Debating is essentially a very simple activity - about arguing the rights and wrongs of policies and ideas. However, like many other activities, it has developed over time its own specialist vocabulary for otherwise simple concepts. This is a comprehensive glossary of the most commonly used debating terms to help clarify what we do.
The logical reasoning behind an argument.
To offer points of information too quickly in succession and be disruptive.
(Being in) a low-ranked room.
(To reach) the knockout rounds of a competition as a speaker or as a judge.
Any room in the final preliminary round from which teams could potentially break.
The format of the debating competitions we participate in. Now recognised as the international standard.
The strategic responsibility on a team or side in a debate
A collection of written material designed to prepare cases for debates.
The person who controls a debate and manages the adjudication and feedback to teams afterwards.
The person responsible for ranking judges and setting the motions in the competition. Also known as the CA.
A motion which involves a clear policy or statement for the debate.
A round where the results of the adjudication is kept secret from teams.
The second team on the government side. Responsible for extending the government case and summating the debate in favour of the government.
The second team on the opposition side. Responsible for extending the opposition case and summating the debate in favour of the opposition.
A team including two speakers not from the same university.
The person responsible for organising a debating competition.
An alternative policy to that of the definition advocated by the opposition.
Accommodation for speakers and judges at a competition.
The policy or interpretation of the motion created by the opening government team in the debate.
The announcement of team positions, judges and the motion before a debate.
English as a Foreign Language. A category for speakers at Worlds.
English as a Second Language. A category for speakers at Worlds, Euros and some IVs or Opens.
The European Universities Debating Championship (EUDC). Held annually during the summer.
The new material brought by teams in the closing half of the debate.
The side in favour of the motion. Also known as the proposition.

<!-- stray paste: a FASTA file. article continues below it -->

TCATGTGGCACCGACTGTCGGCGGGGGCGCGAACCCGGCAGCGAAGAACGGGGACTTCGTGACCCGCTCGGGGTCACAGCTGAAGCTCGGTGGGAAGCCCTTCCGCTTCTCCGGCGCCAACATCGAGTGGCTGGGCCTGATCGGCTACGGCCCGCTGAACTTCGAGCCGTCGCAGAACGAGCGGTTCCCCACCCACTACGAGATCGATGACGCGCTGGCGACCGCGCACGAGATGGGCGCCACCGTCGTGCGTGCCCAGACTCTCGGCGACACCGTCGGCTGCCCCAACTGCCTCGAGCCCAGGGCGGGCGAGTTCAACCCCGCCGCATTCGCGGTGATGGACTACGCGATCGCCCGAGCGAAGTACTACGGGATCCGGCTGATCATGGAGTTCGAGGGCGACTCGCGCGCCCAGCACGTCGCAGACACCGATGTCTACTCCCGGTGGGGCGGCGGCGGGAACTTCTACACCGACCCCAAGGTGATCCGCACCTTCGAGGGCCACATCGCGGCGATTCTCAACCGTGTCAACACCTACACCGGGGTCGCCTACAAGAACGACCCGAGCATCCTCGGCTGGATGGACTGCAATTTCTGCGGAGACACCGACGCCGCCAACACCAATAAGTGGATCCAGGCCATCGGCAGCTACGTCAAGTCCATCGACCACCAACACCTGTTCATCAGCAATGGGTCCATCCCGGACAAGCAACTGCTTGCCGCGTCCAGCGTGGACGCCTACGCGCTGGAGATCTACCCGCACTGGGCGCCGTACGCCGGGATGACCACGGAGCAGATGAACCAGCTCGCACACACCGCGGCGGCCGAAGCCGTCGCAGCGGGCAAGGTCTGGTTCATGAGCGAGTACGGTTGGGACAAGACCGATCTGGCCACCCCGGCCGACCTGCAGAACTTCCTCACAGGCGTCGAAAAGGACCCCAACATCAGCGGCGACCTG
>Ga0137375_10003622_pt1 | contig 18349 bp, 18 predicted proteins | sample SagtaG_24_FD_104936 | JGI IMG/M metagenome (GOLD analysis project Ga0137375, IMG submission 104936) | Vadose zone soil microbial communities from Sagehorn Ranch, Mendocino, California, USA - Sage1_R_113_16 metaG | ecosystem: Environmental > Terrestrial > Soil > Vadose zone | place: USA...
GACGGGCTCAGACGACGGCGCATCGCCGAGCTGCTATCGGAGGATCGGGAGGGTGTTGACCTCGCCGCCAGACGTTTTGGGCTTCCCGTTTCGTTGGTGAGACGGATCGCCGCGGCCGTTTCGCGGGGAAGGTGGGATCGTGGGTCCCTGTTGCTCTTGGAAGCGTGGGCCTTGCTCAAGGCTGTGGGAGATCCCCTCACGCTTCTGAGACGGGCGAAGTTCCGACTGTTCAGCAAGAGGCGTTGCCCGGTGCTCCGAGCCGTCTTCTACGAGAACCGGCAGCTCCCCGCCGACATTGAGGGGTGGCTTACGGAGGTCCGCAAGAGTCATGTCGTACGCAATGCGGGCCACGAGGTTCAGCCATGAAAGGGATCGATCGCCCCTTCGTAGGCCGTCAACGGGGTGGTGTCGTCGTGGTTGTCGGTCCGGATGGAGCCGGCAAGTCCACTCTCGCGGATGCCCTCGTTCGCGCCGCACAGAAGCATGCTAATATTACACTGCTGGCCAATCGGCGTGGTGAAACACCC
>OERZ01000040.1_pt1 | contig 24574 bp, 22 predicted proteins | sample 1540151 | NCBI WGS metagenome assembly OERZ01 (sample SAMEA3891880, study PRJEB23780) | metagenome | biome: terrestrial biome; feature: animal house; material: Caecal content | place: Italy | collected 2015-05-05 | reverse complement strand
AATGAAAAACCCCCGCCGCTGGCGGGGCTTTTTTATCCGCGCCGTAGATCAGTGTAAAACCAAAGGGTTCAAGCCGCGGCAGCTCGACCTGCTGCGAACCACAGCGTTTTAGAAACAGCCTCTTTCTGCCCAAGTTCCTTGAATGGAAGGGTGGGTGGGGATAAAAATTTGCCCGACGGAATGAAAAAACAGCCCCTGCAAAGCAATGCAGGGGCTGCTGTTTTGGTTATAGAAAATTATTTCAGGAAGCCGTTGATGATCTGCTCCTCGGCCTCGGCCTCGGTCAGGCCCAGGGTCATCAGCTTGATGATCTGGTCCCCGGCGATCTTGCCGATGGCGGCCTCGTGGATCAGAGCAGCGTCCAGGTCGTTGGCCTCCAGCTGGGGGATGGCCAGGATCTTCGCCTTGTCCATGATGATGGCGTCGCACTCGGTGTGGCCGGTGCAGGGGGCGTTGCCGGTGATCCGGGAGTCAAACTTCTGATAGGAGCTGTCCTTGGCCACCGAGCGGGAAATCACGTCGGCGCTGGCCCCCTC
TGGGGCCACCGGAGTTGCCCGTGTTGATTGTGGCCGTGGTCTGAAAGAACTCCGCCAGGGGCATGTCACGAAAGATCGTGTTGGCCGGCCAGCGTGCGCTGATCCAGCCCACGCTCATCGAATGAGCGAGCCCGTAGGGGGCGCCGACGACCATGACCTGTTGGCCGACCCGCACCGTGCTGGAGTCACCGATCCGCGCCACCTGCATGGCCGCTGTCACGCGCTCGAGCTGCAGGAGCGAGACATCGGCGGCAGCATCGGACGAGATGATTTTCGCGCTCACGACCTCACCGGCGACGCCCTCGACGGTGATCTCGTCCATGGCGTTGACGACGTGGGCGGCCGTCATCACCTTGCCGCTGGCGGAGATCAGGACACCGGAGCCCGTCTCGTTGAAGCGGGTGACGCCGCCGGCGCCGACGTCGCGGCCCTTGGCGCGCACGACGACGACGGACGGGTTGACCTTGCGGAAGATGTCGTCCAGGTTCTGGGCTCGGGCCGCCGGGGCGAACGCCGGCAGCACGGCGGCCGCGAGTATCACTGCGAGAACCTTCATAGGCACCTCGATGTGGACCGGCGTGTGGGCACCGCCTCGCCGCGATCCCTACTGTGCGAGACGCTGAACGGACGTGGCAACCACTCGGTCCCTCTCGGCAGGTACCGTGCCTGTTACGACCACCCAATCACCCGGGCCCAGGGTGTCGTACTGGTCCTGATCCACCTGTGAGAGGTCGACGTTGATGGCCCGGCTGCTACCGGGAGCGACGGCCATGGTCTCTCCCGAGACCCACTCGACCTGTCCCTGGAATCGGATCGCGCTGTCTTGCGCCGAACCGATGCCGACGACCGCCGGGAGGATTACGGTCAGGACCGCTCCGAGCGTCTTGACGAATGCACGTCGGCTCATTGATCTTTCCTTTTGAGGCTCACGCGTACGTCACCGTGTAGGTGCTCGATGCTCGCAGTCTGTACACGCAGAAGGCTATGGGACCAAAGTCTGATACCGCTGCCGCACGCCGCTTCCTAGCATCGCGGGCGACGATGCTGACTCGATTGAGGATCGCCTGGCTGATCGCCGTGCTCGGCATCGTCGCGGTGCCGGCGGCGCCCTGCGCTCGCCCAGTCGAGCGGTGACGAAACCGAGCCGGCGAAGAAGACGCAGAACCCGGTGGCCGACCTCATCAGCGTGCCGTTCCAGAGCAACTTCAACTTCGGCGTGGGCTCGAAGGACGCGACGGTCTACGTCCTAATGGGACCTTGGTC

Islands of the North Atlantic - used to refer collectively to the UK and Ireland.
International Relations - the interactions between international actors.
A competition involving only teams from universities. Otherwise known as an intervarsity competition.
When a closing team implicitly or explicitly contradicts the opening team on the same side.
The statement of the debate.
A competition which allows composite teams along with university teams.
A motion which does not involve a clear policy or statement for the debate and is left to opening government to interpret.
A round where the results of the adjudication is announced to teams after the debate.
The first team on the government side. Responsible for defining the motion, presenting arguments in favour of the motion and rebutting opening opposition.
The first team on the opposition side. Responsible for presenting arguments against the motion and rebutting opening government.
The side against the motion.
Any knockout round after the break in which only the top teams take part.
Point of Information
A short, quick point of rebuttal made during a speech by a speaker on the opposing side. Also known as a PoI.
When teams on similar team point totals are drawn to debate against each other. The standard format for most British Parliamentary competitions.
A debating round where all the teams take part before the knockout outround.
The fifteen minutes between the draw and the start of the debate during which teams prepare for a debate.
The side in favour of the motion. Also known as the government.
The first and last minute of a speech during which points of information cannot be offered.
To be put in a room with teams on higher team points that you.
The explanation of why the arguments made by the other side is wrong.
When the wing judges overrule the chair judge in the adjudication.
The physical location of a debate. Also used to describe the rank of the debate (e.g. top room, break room, bin room etc.)
Points allocated to individual speakers based on their speech in the debate. Usually marked out of 100. Otherwise known as 'speaks'.
An illegitimate and unreasonable attempt by opening government to restrict or shift a motion.
When teams have the number of team points equivalent to just getting seconds in all their debates. Often used as a reference point for success (e.g. "Plus one" means the equivalent on straights plus a win etc.).
When a judge is prevented from adjudicating a team due to a potential bias.
The concluding speech on each side, providing a biased summary of the debate.
A reserve team put into the competition to ensure a multiple of 4 teams or when a team is absent.
The final ranking of speakers and judges in a competition.
The individual responsible for creating and maintaining the tab and draw throughout and after the competition.
Points allocated to teams based on their perfomance in a debate. Usually 3 for 1st place, 2 for 2nd place, 3 for 3rd place and 0 for 4th place.
A person who assists the chair judge in adjudicating the debate.
The World Universities Debating Championship (WUDC). Held annually during the winter.